Medication: Pharmacology and Medicines Act

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Questions for Unit 4222-616

Include examples from your work role if appropriate in your answers.

1. Identify the legislation that governs the use of medication in your work place, briefly state how and what they cover also how they influence policies, procedures and agreed ways of working. (616 LO 1.1)

There are several legislations which are used in my workplace such as a The National Minimum Standards (NMS) registered under the Care Standards Act 2000. This NMS legislation covers all the rights the service user to deal with their medication by themselves, if that is appropriate, and states who is then responsible for administrating them (with the regulation of Medicines Act 1968), store, report, register etc, so basically, at my workplace on base of NMS, there are policies and work standards which tells how and who is responsible for medication to the residents, if they are not capable to administrate them. Person responsible for medication needs to have a training and have a knowledge about the legislations and policies, needs to been able to contact a Doctor and Pharmacy and order or to know how to dispose medication, etc. There are as well in use at my workplace The Medicines Act 1968, The Misuse of Drugs Act (1971), The Misuse of Drugs Regulations (1973), The Health and Safety at Work Act (1974), The Control of Substances Hazardous to Health Regulation (COSHH) (1999) and not least but very important Hazardous Waste Regulation (2005). All of them they are used in my workplace to create policies and guideline for all who work with elderly and how and carry on duty while dealing with medication and controlled drugs, etc.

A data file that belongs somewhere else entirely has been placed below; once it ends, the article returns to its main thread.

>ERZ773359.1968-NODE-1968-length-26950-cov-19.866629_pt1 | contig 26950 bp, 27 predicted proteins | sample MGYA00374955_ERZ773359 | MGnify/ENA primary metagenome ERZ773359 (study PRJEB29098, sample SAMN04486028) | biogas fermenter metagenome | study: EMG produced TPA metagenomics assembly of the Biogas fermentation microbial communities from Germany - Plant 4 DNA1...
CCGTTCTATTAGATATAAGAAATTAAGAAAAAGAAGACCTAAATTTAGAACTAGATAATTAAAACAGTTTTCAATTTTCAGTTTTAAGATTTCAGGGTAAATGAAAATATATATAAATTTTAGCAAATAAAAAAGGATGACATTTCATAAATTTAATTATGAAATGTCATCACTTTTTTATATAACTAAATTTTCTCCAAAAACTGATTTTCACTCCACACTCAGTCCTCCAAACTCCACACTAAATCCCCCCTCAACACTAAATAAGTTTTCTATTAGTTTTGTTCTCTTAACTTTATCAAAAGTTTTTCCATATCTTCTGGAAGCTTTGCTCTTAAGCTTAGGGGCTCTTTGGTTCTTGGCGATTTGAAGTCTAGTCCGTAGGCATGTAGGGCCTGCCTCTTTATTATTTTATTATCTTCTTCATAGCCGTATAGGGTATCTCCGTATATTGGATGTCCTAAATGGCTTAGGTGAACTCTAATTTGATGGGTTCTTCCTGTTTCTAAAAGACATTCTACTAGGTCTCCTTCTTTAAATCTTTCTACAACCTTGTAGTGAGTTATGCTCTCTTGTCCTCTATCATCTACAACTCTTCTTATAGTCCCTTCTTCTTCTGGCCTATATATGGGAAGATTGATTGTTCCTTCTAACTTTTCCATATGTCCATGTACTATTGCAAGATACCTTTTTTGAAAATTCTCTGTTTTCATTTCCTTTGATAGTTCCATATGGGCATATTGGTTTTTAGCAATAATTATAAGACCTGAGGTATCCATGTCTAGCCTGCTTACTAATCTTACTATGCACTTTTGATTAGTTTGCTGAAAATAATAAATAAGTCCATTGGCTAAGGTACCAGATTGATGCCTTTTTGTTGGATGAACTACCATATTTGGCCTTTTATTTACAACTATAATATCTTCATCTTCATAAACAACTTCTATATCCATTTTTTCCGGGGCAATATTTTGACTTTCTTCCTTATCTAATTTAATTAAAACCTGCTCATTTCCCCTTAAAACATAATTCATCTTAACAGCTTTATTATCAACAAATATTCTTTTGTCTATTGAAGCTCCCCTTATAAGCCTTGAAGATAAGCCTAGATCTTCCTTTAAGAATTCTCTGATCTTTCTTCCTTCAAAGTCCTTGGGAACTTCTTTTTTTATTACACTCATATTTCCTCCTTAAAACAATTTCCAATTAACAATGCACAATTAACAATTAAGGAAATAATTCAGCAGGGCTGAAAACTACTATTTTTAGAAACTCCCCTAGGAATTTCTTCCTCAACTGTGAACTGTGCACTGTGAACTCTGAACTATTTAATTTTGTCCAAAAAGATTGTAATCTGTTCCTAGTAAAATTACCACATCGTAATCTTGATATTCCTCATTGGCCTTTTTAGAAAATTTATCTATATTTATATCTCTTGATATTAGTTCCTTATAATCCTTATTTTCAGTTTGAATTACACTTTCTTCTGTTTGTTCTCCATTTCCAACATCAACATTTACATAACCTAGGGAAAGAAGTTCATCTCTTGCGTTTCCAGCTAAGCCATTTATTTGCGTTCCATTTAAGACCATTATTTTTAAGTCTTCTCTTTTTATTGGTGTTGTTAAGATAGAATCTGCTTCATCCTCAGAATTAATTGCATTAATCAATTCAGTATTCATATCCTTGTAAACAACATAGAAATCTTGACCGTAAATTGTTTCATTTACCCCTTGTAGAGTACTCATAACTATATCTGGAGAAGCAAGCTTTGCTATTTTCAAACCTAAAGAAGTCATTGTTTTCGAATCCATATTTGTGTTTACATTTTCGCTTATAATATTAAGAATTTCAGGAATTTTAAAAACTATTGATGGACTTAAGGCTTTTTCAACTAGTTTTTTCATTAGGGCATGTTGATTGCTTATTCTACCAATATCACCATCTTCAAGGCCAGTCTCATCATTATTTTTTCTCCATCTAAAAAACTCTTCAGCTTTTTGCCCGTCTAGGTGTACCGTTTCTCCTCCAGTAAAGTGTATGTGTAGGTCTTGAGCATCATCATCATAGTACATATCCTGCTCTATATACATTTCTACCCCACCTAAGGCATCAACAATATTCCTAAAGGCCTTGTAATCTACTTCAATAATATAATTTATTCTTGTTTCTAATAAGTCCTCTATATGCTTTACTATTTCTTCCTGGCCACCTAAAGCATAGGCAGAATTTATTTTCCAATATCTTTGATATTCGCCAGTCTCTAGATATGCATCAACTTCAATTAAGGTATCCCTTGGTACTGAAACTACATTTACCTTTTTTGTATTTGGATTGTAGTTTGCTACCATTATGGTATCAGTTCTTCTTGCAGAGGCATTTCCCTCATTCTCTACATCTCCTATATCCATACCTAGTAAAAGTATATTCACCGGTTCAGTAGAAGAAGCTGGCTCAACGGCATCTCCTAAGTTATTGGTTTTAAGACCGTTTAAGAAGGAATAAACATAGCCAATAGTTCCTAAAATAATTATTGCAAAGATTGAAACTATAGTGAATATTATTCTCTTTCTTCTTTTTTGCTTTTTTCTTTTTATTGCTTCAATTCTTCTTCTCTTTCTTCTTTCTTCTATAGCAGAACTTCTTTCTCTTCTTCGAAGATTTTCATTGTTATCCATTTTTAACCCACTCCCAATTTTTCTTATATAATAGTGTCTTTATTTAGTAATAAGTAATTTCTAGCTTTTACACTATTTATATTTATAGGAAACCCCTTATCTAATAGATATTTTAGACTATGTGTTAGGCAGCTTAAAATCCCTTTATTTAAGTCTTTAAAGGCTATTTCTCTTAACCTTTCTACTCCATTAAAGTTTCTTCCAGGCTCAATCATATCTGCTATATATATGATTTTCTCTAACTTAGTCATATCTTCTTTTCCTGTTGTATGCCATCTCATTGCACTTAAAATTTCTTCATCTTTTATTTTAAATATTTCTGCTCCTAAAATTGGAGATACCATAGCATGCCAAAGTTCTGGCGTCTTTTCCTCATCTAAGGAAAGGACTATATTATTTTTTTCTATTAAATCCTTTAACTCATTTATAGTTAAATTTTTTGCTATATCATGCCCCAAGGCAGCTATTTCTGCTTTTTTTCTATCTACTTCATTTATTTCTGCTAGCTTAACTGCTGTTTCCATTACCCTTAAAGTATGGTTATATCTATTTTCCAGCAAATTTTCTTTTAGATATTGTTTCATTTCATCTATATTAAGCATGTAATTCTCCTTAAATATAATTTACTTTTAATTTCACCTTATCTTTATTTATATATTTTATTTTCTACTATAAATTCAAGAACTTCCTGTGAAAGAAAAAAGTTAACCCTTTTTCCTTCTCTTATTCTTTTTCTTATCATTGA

2. Describe the common types of medication used by your service users and their effects and potential side effects. (616 LO2.1)

Most of medicines used at my work place are prescribed drugs, such as a tablets, liquids, creams, oral solutions, gels, patches, etc. They are all prescribed usually by the Doctor and administrated by Registered Nurse (patches, medications, tablets, etc) or by trained staff/carers (gels, creams, ointments, etc). There can be a potential side effects for using them, such as a rash, vomiting, diarrhoea, nausea, constipation, headache, dry mouth, allergy reaction, adverse reactions, etc.

For Example cream E45 125g, is used to help relieve dry skin, to moisturise the skin in dry conditions such as eczema, dermatitis and psoriasis. It is used only for external. It softens and rehydrates dry skin by helping it to stay more moisture. If overused, or if having a allergy reaction there is a possible a side effect of hypersensitivity or allergic reactions such as rashes. Another medicine is Warfarin tablets (1mg) are used is used in treatment of blood clots, prevention of blood clots by thinning blood and cerebral transient ischaemic attacks. If overdosed or giving a reaction there are some side effects, such as a feeling of being ill, hair loss, rash, diarrhoea or unusual bruising, bleeding, blood in the urine, blackened stools. Again another example will be here Paracetamol 500g is a painkiller, a pain relief medicine, used when individual is in pain and discomfort, it cannot be taken more than 4 doses within 24 hours. There are side effects, if overdosed or interact with other medicines, such as a rash, hypotension or liver and kidney damage, when taken at higher-than-recommended doses.

3. Identify medication which demands the measurement of specific physiological measurements. (616 LO 2.2)

Some medication, especially those who are prescribed for a specific reason and to a specific person, needs to be measured for those individuals as a separate ones. A person prescribing them, in this case that will be a Doctor or a specialist, will check the history of the illness of the individual, will make a another checks on the health, will assure that the drugs prescribed are fine with their age and health, as well as a their overall...
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